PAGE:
Questions mount for LSU baseball, and quite honestly, there doesn’t seem to be enough answers to go around to satisfy the always-reliable social media mob.

After LSU dropped a Super Regional series to Florida State this weekend, big picture questions abound like:

—   Why did this team underachieve after a preseason No. 1 ranking?

—   Why did LSU pitchers suffer arm soreness all season long?

—   Is one national title 10 years ago good enough?

—   Why can’t LSU get the fundamentals of base running?

—   Is a Super Regionals berth alone good enough anymore?

Some of these questions are answerable. Some of them aren’t.

The first question about LSU underachieving has a simple answer — the Tigers couldn’t stay healthy. Let’s run through just a few of the injuries, shall we? In the month of April alone, Zach Hess pulled a muscle in his groin, Chris Reid pulled his right hamstring, Hal Hughes got nicked after colliding with Brandt Broussard on a popup and Zach Watson missed multiple games with a groin injury.

And that’s just the beginning of it. The biggest injuries of all were linked to arm soreness, which is one of the questions I can’t answer. Why did LSU suffer so many pitching injuries in 2019? Were Cole Henry and Landon Marceaux’s arm soreness throughout the year a product of years of summer league ball? Should LSU pitching coach Alan Dunn take some heat for players like Henry, Marceaux and, of course, Jaden Hill, getting on the field much less than any of us thought going into the year. Hill suffered an elbow injury this year, and after two dominant weekend starts was sidelined the remainder of the year.

The pitching injuries, which reared their ugly head again in the Super Regionals when Henry had to exit after just two innings of work Saturday, certainly factored into LSU underachieving.

But really, because of some of those injuries, you could argue LSU overachieved. Had you told LSU fans three weeks ago that this Tiger team would go on to host a Super Regional, many of them wouldn’t have believed you.

And that should be celebrated. But it’s also painstakingly obvious LSU had potential to do so much more. If LSU runs the bases correctly, the Tigers are likely playing a Game 3 in front of a crowded box Monday night. Instead, Giovanni DiGiacomo got picked off at third base in the sixth inning and Zach Watson got thrown out at second base after he eagerly tried to advance to second following a game-tying RBI single in the eighth. So instead of having runners at the corners with one out and all the momentum, the Tigers had one runner on third with two outs, and LSU couldn’t get that last runner across.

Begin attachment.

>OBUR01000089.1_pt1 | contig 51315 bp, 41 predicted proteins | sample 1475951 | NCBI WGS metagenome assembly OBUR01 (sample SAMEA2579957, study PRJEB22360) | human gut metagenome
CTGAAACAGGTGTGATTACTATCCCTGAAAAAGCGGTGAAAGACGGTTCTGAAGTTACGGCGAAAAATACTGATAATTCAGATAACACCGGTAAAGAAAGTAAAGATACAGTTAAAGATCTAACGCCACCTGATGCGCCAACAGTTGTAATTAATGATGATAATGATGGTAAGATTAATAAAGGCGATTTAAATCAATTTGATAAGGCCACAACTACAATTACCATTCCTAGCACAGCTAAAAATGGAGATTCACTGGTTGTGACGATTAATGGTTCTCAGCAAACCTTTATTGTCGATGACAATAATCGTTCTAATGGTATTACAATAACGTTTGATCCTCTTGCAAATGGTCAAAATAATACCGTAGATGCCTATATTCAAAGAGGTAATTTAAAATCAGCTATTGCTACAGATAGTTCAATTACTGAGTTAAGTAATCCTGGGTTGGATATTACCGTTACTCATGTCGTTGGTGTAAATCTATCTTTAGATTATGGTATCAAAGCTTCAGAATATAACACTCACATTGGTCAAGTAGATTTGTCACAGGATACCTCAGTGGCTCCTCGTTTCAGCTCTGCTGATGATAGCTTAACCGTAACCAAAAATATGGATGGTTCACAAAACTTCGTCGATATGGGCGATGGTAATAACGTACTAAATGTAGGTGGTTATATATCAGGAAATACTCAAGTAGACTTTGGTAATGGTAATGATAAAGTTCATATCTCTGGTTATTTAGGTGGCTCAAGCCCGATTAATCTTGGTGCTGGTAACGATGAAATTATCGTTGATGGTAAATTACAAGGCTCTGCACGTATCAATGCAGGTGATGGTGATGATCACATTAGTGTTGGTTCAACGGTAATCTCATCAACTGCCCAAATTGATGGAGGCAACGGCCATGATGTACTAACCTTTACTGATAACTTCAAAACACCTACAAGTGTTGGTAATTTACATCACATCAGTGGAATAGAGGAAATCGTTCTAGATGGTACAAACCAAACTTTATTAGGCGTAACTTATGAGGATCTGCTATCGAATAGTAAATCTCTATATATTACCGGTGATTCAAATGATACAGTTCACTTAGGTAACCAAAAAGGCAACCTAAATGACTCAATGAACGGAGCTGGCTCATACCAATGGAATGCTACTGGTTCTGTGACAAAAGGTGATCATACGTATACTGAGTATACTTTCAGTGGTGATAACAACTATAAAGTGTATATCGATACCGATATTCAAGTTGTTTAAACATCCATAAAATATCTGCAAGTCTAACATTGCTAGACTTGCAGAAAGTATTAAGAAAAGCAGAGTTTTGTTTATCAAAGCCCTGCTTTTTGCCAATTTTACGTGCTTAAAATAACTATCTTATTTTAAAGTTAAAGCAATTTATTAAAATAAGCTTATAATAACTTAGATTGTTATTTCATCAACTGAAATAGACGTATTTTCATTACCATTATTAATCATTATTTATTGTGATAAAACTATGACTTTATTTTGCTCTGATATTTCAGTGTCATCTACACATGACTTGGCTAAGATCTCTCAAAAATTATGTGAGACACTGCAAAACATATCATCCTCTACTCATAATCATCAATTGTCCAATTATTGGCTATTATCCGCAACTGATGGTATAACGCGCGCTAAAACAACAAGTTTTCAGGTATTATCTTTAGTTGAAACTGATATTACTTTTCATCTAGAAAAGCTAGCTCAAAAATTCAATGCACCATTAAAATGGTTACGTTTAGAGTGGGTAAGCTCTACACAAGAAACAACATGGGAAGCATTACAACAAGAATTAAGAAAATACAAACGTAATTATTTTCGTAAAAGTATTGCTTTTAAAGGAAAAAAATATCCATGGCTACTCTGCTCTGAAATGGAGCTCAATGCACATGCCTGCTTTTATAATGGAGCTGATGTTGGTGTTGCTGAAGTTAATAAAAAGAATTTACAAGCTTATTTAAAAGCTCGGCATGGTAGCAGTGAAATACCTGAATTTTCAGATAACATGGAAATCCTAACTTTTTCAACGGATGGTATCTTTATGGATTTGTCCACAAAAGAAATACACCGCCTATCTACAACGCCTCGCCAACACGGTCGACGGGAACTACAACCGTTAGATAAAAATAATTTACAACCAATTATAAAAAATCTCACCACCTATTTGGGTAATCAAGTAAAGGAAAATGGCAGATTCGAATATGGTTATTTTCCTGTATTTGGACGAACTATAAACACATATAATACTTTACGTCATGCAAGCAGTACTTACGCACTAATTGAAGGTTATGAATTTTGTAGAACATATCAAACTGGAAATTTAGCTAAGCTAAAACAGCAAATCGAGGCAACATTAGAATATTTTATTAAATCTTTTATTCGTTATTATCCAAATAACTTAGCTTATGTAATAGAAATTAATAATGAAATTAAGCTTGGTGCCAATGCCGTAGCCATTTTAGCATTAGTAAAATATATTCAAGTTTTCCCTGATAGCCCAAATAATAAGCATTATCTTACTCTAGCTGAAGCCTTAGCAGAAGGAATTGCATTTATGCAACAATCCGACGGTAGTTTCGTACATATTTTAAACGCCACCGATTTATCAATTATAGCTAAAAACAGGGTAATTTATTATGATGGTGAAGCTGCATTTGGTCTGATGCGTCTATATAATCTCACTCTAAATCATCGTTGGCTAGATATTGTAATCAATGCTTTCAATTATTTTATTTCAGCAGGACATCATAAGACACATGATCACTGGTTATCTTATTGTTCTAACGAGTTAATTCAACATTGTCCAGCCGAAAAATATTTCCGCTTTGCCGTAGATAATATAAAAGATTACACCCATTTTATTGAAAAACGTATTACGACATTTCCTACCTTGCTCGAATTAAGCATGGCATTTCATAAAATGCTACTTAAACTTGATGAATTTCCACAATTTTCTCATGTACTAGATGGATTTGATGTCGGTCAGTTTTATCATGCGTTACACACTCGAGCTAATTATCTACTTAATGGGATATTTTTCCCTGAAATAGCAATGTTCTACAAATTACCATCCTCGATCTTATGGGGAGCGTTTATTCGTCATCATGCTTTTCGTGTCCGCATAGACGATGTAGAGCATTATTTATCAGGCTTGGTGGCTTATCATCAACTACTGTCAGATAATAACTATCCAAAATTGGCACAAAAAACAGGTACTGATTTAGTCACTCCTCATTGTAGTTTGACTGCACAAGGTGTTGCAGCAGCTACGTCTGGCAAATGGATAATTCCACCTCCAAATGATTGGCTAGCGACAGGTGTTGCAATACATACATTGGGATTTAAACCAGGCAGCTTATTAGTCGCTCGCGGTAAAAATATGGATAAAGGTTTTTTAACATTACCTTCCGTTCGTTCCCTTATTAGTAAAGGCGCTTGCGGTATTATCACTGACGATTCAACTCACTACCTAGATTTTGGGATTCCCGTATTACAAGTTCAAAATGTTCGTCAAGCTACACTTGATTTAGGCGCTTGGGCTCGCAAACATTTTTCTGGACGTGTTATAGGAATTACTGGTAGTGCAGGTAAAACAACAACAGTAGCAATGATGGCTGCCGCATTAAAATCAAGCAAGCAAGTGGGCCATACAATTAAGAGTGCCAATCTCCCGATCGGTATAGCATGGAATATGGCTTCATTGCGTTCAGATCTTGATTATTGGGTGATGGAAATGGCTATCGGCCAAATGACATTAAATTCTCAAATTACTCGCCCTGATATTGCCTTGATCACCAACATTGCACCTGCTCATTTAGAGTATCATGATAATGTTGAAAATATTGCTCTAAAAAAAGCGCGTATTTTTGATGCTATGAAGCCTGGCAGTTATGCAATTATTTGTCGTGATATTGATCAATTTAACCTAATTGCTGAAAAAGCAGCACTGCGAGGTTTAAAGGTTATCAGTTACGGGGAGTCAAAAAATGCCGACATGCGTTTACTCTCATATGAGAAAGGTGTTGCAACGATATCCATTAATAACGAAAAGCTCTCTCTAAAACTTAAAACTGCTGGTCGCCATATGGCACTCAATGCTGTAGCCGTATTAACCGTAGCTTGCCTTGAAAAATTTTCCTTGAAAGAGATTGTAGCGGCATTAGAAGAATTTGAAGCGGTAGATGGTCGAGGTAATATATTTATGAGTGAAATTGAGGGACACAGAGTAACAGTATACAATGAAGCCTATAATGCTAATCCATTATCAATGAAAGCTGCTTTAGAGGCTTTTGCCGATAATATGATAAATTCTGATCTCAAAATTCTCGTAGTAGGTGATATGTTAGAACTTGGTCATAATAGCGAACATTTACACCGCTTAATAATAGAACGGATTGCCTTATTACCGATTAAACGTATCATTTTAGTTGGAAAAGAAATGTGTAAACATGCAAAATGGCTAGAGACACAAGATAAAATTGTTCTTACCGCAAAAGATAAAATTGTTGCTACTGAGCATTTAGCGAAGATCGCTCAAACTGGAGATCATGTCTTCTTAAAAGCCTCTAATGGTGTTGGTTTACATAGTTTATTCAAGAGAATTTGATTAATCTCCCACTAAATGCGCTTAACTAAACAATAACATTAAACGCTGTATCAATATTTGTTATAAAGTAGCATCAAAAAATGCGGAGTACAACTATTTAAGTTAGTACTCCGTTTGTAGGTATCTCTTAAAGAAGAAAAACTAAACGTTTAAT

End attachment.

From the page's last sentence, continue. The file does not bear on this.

It’s those fundamental errors that force fans to reflect on LSU’s coaching situation, despite Paul Mainieri’s achievements as the Tigers head coach. And I’ve been on record in the past calling him the most underappreciated coach in the country for the stability he’s given LSU after Smoke Laval fizzled out. Mainieri has won one national title, four regular season SEC titles and six SEC tournaments. Since winning that national title in 2009, LSU has made it to the College World Series three times. But here’s the hard truth fans don’t want to hear — it’s more difficult to win a national title in baseball today than it was in the past. Even the great Skip Bertman admitted this in an interview with WAFB’s Jacques Doucet earlier this year.

And the stats back it up. If you look at the last 16 years, 14 different schools have won national titles. We will never see what Bertman did in the ‘90s ever again, and LSU fans have to realize that.

Tiger fans grow impatient since it’s been a full 10 years since LSU has own a national title in baseball.  And all you have to do is get on Facebook and Twitter to uncover the outrage from the fan base. A big reason for that is the lack of answers to these questions.

And listen, I, like everyone else, wish I had all the answers. But sometimes baseball is a mystery, and you have to live with some of these mind-numbing results in hope for a better day tomorrow.

Accept the landscape has changed, and stick with the guy that’s always going to give you a fighting chance to win a national title.

I believe Mainieri has been successful enough in easily the toughest conference in the country to warrant such logical thinking.

Award-winning sports writer for columns and features since joining the field in 2013. As the first-ever featured columnist of the month at Bleacher Report, Martin cut his teeth with online media before joining the newspaper business in 2014.

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